What’s changed?

Janeanne Levenstein is an AmeriCorps VISTA serving with Higher Achievement Baltimore. She graduated from Goucher College in May 2015, and has a passion for social justice that shines through in her Recruitment work. She represented Higher Achievement at Alicia Garza’s talk at Goucher College on March 30th, 2016. We asked her to reflect on the experience for this month’s Baltimore blog post.

The black lives matter movement began when black people were brought to this land in shackles, transported in the bottoms of ships.

Alicia Garza, co-founder of today’s #blacklivesmatter movement

Last week I had the pleasure of returning to my alma mater, Goucher College, to hear Ms. Garza (Twitter: @aliciagarza) speak passionately on the topic of race relations in the United States. Before I begin my overview of her talk, I think it is important say in full disclosure: I am a young, college-educated, white girl from Connecticut. In short, I have a lot of privilege. I went to this event to listen; an act I believe more of us, especially those of us with privilege, need to actively engage in. For that reason, the following is a very brief overview of Garza’s talk, void of my commentary, as I believe that her perspectives on this topic are more important to hear than mine.

For Garza, today’s black lives matter movement began after the murder of Trayvon Martin. Garza poignantly illuminated the fact that the “Trayvon Martin trial” (definitively not the George Zimmerman trial) was just one of countless instances in which young black men have had to prove themselves innocent, even after their death. “Was Trayvon Martin high at the time? Did that somehow make him more violent?…Did he sag his pants? …Was he wearing a hood?” These were the questions that defined the trial, Garza said. Instead of questioning Zimmerman’s actions, Martin’s were scrutinized. The injustice of Martin’s death and the ensuing trial incited a call for action which soon materialized in the viral #blacklivesmatter movement.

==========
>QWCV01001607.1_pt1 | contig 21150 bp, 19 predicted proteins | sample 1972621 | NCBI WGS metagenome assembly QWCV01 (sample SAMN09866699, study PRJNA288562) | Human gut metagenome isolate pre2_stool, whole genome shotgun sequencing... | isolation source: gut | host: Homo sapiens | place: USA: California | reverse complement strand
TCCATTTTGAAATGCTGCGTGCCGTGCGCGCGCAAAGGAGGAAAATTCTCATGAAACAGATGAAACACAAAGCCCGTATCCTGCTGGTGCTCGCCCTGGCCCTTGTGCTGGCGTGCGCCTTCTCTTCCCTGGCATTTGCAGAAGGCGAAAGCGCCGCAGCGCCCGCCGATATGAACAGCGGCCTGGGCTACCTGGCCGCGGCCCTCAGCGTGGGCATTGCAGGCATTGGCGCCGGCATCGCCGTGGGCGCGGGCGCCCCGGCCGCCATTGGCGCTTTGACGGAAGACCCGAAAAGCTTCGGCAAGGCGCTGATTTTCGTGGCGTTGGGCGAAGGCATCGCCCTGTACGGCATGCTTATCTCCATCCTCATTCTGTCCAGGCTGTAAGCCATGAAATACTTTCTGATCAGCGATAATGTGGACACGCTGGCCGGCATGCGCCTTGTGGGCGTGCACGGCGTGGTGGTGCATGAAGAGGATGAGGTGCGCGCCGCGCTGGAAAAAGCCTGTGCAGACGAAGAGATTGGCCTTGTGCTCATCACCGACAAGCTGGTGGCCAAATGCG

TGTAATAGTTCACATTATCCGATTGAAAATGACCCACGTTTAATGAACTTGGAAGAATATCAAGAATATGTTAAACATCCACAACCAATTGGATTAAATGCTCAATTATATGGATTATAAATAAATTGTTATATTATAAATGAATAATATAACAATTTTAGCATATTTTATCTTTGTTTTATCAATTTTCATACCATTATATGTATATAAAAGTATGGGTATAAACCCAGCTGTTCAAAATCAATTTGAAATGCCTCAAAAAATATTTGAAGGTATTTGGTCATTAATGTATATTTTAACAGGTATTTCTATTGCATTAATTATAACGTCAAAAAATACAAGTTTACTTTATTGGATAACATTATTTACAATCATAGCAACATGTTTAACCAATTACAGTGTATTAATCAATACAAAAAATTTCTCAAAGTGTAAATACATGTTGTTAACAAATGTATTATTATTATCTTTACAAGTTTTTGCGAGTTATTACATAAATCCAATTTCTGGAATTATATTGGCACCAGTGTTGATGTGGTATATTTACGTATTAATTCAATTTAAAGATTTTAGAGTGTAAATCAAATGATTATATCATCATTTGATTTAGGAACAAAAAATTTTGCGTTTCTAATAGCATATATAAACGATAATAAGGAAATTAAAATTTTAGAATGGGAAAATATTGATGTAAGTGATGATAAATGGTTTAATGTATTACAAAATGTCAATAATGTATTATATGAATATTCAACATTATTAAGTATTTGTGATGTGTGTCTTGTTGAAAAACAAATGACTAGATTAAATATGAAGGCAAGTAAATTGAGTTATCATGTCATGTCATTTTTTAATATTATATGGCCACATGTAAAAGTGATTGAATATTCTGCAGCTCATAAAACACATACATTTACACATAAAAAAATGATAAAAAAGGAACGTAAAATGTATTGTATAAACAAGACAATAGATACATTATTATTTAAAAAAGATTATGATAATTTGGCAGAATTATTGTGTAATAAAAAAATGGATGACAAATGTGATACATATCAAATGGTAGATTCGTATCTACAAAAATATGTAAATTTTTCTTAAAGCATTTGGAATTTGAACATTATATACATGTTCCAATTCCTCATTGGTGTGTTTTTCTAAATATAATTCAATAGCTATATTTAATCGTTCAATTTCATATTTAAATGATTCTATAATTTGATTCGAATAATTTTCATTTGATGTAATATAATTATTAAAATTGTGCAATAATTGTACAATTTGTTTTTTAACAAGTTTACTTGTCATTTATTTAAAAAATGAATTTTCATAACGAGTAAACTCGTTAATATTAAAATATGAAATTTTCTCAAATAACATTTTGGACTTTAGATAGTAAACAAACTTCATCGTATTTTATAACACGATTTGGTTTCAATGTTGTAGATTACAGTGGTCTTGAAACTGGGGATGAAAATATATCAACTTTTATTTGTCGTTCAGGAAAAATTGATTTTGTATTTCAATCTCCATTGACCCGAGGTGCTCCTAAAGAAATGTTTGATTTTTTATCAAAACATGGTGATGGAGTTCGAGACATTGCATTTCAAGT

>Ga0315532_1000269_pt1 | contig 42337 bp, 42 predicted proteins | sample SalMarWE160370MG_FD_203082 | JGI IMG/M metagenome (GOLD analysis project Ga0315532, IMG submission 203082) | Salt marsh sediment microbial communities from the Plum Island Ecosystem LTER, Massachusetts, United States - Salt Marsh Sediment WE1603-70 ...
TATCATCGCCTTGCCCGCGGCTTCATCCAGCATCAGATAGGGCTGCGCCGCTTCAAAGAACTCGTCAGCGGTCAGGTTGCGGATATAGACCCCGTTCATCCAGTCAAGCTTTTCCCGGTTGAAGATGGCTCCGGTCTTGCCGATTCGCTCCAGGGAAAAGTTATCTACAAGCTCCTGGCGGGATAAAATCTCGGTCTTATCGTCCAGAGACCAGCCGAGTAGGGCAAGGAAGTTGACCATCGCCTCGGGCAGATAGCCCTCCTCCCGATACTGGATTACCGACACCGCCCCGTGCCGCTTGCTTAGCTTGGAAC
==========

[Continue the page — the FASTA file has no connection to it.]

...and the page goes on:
In her speech, Garza impressively chronicled many of the major events that characterize today’s black lives matters movement and placed it within the broader context of the hundreds of years of civil rights movements. She adeptly identified the covert but very real systems in place that work to maintain oppressive power relations and she dispelled misconceptions about what black lives matter means. It is absolutely impossible to encapsulate her talk into a 500 word blog post. Instead, I’d like to leave you thinking about these questions:

“The anniversary of the Baltimore uprising is coming up. Instead of asking whether more windows will be broken, why are we not asking what laws have changed? What has changed in our communities?”